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Healthcare Data Protection with Active Archive

The healthcare industry has adopted object storage as an active archive to protect data and overcome issues with traditional backup and restore technology.


Why is everybody talking about active archives? Data protection begins with the concept of having a copy of the data that resides on a primary storage system safely stored offsite. Traditional backup and restore software can be used to perform this task, but there are several problems with this class of technology. For example, during the weekly and monthly full backups, the destination has to be local to keep up, then the backups have to be replicated to a remote site for safety. But that’s not the worst part. How is an item of data retrieved from the backups? How are the contents of the backups searched? What if the amount of data is so large that it cannot be backed up or replicated practically?

There are many compelling use cases for Caringo object storage. Swarm provides data protection, management, organization and search at massive scale. So, you no longer need to migrate data into disparate solutions for content delivery, ongoing analysis, and dynamic preservation. You can consolidate all your files on Swarm, find the data you are looking for quickly, and reduce total cost of ownership by continuously evolving hardware and optimizing use of their resources.

One of the use cases where Caringo shines is in use as an active archive, offloading mission-critical Windows servers in the healthcare industry, because it overcomes the pain and the problems inherent in both backup and restore and replication technologies. What’s really going on in an active archive? Here’s a quick thumbnail. Applications that run on Windows use the NTFS file system. The NTFS file system lives on a volume, which could be a direct-attached drive in the local server or a LUN on an iSCSI or Fibre Channel SAN. Users and applications are accustomed to specific pathnames to access files on the NTFS file system to which they have been granted access. The goal is to offload primary storage without needing to make any changes to applications or for users.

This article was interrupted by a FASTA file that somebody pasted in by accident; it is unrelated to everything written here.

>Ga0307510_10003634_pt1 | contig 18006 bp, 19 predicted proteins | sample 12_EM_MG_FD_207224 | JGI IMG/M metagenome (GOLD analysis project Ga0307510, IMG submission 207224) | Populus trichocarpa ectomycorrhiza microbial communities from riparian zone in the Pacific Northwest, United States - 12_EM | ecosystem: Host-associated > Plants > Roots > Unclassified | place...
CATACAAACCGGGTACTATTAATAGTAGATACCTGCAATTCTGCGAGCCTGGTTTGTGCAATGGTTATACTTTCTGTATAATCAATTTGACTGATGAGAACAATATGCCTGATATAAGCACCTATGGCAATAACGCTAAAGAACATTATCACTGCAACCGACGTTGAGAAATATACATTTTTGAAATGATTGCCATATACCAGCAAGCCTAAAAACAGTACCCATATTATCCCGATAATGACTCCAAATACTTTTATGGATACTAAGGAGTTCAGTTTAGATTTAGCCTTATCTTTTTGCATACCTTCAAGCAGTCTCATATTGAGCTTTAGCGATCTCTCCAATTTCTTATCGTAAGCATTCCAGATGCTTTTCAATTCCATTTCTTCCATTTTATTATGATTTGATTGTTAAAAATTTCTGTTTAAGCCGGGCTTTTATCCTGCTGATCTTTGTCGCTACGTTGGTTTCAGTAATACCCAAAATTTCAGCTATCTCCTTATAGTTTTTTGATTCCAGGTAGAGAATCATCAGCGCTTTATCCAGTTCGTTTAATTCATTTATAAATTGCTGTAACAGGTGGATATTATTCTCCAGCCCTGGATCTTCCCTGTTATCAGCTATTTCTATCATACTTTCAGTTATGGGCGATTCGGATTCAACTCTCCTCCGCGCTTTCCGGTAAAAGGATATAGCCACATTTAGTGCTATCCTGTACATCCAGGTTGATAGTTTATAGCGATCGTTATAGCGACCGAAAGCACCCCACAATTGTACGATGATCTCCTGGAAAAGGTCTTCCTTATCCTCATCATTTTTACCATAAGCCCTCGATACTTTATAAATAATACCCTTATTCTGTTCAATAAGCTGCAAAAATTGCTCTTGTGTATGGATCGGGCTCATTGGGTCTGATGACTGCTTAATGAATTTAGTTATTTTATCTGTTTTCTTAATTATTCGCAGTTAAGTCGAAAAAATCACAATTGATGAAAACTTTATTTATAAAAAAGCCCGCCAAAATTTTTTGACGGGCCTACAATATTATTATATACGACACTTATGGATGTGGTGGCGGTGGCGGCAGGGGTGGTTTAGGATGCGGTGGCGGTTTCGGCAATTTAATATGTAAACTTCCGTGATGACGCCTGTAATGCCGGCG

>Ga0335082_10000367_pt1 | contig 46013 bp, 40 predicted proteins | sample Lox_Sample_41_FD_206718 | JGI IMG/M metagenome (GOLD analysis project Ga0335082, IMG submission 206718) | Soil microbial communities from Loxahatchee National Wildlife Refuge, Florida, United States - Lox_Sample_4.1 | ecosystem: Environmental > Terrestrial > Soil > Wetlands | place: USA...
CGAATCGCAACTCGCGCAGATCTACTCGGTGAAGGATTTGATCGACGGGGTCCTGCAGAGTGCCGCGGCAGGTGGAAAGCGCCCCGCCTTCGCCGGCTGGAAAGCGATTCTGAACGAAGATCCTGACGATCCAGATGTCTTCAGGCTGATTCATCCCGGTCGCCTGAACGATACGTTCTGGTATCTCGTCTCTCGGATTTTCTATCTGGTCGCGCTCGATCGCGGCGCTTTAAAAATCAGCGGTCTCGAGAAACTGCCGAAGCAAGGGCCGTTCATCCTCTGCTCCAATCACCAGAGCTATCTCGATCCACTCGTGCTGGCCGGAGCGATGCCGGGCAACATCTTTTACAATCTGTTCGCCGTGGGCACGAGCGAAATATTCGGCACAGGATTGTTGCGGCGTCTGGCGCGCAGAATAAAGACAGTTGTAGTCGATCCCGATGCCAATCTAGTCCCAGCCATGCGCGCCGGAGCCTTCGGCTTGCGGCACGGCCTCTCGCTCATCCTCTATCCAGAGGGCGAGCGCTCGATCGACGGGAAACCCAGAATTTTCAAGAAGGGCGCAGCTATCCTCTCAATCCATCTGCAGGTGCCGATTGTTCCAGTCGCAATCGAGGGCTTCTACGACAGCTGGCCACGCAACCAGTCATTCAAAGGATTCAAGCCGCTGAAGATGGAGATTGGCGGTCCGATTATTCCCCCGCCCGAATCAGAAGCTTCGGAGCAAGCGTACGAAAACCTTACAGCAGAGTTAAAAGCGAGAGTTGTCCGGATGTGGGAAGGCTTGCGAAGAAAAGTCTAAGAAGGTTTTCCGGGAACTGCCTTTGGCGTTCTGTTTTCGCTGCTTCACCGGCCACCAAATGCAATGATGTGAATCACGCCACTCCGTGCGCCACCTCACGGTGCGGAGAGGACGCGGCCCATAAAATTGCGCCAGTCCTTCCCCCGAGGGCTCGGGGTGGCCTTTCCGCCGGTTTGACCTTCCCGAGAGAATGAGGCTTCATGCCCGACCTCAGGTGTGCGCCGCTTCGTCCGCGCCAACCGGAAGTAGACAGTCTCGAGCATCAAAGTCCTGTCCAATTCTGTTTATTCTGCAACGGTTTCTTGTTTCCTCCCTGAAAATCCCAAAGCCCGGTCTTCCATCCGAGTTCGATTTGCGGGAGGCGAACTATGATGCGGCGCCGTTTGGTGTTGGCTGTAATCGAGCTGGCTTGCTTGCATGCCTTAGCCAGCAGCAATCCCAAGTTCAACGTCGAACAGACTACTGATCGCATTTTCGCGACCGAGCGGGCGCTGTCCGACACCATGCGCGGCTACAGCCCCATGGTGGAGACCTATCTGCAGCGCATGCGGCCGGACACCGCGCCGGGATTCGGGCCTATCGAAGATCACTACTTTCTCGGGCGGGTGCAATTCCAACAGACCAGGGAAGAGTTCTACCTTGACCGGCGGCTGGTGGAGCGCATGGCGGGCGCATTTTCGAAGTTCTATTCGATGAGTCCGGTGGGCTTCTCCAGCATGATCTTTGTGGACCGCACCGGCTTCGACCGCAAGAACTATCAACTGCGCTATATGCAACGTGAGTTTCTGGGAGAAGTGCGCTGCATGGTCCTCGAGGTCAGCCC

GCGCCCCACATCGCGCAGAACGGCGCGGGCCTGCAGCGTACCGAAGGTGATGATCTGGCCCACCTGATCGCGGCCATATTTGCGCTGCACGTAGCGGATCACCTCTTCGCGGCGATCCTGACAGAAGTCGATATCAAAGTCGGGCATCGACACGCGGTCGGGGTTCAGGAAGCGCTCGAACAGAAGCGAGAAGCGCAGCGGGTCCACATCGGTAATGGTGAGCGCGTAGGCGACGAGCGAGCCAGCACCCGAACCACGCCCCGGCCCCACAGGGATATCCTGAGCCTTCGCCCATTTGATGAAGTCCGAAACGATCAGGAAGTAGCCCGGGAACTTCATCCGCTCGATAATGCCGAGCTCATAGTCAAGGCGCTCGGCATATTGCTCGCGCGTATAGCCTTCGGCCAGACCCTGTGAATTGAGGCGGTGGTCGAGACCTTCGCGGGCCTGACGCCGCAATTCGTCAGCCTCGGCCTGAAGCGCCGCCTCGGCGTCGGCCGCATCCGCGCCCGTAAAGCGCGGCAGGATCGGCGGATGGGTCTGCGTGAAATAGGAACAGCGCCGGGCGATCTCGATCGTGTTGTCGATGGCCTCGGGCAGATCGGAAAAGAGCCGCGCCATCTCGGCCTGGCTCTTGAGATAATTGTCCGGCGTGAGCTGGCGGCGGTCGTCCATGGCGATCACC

Caringo Swarm uses the NTFS file system’s reparse point technology to make a copy of the file onto Swarm and to leave behind a shortcut. When a user or program goes to access a file at a specific pathname, the reparse point is triggered and the file is retrieved from the Swarm cluster immediately. Policies may direct Swarm to move files older than a certain age or of a specific type or in a particular directory to the active archive on a continuous basis. It is not unusual for up to 80% of the expensive direct-attached or SAN-based storage to be freed up, which more than justifies the cost of the Caringo storage system.

The files on Swarm are stored at a quarter of the cost and are better protected, based on Elastic Content Protection technology that uses advanced M of N erasure coding and replication together for ultimate protection that is effortless to operate and superior to ancient and inadequate RAID technology. Because it is working continuously to protect healthcare information, it is easier for Swarm to keep up with the workload. Searching for a piece of data is as easy as on any local Windows file search—nothing special or new to learn. And lastly, I would be remiss if I did not mention that the time and resources needed to do backups of the Windows servers or keep replicas off site are also reduced by up to 80%.

Caringo software-defined object storage is easy to deploy and maintain and can scale to meet any need with pay-as-you-grow economics using standard servers. To hear more about how Caringo Object Storage is being used in real-world use cases, join our VP of Product Tony Barbagallo on May 26 for the Protecting Healthcare & Life Sciences Data webinar.

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Don Chouinard
Don Chouinard

About The Author

Don studied electrical engineering at Cornell University followed by a career in high-tech that included five years at Intel, ten years at HP, seven years at Microsoft and five years at EMC—to name a few. Don’s area of expertise is product management and product marketing for deep high-tech products.

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